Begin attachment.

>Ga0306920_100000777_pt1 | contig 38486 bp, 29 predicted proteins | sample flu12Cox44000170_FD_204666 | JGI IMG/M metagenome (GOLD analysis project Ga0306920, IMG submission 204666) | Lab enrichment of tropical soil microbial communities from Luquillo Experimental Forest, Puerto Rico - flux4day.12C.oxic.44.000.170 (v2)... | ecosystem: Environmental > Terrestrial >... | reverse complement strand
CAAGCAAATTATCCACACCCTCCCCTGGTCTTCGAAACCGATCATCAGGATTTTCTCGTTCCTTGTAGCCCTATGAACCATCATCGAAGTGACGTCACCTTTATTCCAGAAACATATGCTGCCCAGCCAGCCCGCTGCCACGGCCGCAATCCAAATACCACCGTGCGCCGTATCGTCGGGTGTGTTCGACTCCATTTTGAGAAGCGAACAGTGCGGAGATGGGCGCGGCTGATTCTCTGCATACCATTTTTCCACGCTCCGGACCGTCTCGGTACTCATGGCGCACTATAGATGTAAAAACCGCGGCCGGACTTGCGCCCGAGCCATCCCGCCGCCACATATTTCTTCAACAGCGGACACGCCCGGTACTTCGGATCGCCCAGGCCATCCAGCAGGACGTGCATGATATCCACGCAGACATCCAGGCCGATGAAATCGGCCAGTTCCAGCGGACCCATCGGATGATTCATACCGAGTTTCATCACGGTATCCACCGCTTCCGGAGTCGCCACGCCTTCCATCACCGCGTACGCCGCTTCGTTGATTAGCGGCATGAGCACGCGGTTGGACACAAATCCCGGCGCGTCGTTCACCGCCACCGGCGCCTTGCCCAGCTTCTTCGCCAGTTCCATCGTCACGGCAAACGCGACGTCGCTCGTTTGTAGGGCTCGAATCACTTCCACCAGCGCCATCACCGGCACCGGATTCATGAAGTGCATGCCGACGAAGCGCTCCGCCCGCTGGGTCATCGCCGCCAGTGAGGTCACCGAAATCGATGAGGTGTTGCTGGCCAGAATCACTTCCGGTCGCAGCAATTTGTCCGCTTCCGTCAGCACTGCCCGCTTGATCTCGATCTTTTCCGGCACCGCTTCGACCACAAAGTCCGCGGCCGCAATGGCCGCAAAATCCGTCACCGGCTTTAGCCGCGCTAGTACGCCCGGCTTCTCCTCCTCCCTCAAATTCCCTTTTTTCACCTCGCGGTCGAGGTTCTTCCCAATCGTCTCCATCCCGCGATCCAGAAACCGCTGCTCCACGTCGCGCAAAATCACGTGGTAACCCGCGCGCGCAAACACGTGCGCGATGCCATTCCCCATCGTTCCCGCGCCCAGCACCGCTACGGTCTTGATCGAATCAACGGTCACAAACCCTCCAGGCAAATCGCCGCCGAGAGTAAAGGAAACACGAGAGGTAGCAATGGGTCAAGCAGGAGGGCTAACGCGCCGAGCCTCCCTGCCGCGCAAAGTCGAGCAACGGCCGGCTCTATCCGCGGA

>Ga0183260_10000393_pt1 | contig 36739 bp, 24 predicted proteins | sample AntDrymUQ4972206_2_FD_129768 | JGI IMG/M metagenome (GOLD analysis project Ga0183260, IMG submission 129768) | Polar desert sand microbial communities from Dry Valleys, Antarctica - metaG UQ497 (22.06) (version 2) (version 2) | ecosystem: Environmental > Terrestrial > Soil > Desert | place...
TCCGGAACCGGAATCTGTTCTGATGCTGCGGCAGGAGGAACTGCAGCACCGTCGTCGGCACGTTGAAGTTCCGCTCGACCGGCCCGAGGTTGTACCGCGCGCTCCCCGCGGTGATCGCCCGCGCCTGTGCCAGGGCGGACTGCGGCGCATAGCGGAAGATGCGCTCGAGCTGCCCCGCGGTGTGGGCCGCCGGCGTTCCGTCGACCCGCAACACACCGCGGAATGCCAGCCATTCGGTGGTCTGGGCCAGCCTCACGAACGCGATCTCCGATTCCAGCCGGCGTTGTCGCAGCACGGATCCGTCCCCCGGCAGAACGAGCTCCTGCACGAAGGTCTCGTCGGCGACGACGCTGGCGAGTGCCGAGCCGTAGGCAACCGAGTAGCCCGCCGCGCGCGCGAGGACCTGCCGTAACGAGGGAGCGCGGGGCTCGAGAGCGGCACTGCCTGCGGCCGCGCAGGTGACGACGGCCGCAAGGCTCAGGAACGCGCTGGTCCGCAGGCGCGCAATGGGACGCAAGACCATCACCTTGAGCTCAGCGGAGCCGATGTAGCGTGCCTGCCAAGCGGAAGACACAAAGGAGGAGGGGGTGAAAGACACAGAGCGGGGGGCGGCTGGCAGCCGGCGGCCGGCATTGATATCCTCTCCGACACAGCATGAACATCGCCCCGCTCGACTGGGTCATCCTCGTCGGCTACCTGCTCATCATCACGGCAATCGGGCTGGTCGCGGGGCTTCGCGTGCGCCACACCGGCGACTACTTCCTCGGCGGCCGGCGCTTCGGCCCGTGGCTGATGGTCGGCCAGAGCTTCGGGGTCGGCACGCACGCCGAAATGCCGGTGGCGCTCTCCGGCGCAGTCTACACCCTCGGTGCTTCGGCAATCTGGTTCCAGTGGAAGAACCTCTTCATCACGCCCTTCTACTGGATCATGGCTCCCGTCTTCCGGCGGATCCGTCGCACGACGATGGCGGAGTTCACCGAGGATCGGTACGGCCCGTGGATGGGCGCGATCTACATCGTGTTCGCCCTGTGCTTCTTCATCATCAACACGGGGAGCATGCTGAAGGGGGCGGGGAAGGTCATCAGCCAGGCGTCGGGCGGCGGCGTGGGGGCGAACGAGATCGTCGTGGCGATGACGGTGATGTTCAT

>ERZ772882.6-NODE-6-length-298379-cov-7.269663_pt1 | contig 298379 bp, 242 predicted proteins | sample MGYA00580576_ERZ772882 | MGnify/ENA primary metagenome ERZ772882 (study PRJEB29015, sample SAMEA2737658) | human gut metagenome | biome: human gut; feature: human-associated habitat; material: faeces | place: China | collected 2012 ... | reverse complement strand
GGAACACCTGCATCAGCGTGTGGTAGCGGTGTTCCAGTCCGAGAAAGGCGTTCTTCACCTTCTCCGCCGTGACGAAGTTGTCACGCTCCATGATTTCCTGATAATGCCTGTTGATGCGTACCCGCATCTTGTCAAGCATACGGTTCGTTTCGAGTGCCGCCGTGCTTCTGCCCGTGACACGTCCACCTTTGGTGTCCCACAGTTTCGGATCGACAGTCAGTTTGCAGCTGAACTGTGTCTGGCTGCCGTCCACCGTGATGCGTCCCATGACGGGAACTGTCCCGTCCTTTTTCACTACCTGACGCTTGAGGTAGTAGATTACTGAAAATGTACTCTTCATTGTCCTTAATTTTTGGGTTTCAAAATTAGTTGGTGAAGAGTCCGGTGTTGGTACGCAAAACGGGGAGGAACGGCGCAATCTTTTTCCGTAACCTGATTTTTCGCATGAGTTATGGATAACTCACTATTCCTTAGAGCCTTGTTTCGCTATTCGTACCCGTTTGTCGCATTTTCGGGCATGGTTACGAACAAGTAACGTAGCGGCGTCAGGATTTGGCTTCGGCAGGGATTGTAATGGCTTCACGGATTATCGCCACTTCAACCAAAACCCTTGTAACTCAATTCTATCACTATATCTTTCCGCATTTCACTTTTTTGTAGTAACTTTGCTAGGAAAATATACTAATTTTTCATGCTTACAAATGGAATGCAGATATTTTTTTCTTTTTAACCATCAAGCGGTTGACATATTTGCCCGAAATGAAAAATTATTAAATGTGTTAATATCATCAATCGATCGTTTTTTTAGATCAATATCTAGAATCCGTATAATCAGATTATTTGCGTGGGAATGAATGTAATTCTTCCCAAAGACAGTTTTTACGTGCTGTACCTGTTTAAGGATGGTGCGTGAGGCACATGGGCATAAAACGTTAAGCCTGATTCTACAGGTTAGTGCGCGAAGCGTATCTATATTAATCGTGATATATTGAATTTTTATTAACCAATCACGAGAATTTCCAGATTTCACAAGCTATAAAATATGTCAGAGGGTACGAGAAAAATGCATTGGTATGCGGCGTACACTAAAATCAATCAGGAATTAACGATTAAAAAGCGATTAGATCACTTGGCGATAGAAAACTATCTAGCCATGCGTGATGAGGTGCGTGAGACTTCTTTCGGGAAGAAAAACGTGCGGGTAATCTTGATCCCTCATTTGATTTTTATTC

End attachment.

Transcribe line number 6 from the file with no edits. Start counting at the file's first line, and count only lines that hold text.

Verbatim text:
GGAACACCTGCATCAGCGTGTGGTAGCGGTGTTCCAGTCCGAGAAAGGCGTTCTTCACCTTCTCCGCCGTGACGAAGTTGTCACGCTCCATGATTTCCTGATAATGCCTGTTGATGCGTACCCGCATCTTGTCAAGCATACGGTTCGTTTCGAGTGCCGCCGTGCTTCTGCCCGTGACACGTCCACCTTTGGTGTCCCACAGTTTCGGATCGACAGTCAGTTTGCAGCTGAACTGTGTCTGGCTGCCGTCCACCGTGATGCGTCCCATGACGGGAACTGTCCCGTCCTTTTTCACTACCTGACGCTTGAGGTAGTAGATTACTGAAAATGTACTCTTCATTGTCCTTAATTTTTGGGTTTCAAAATTAGTTGGTGAAGAGTCCGGTGTTGGTACGCAAAACGGGGAGGAACGGCGCAATCTTTTTCCGTAACCTGATTTTTCGCATGAGTTATGGATAACTCACTATTCCTTAGAGCCTTGTTTCGCTATTCGTACCCGTTTGTCGCATTTTCGGGCATGGTTACGAACAAGTAACGTAGCGGCGTCAGGATTTGGCTTCGGCAGGGATTGTAATGGCTTCACGGATTATCGCCACTTCAACCAAAACCCTTGTAACTCAATTCTATCACTATATCTTTCCGCATTTCACTTTTTTGTAGTAACTTTGCTAGGAAAATATACTAATTTTTCATGCTTACAAATGGAATGCAGATATTTTTTTCTTTTTAACCATCAAGCGGTTGACATATTTGCCCGAAATGAAAAATTATTAAATGTGTTAATATCATCAATCGATCGTTTTTTTAGATCAATATCTAGAATCCGTATAATCAGATTATTTGCGTGGGAATGAATGTAATTCTTCCCAAAGACAGTTTTTACGTGCTGTACCTGTTTAAGGATGGTGCGTGAGGCACATGGGCATAAAACGTTAAGCCTGATTCTACAGGTTAGTGCGCGAAGCGTATCTATATTAATCGTGATATATTGAATTTTTATTAACCAATCACGAGAATTTCCAGATTTCACAAGCTATAAAATATGTCAGAGGGTACGAGAAAAATGCATTGGTATGCGGCGTACACTAAAATCAATCAGGAATTAACGATTAAAAAGCGATTAGATCACTTGGCGATAGAAAACTATCTAGCCATGCGTGATGAGGTGCGTGAGACTTCTTTCGGGAAGAAAAACGTGCGGGTAATCTTGATCCCTCATTTGATTTTTATTC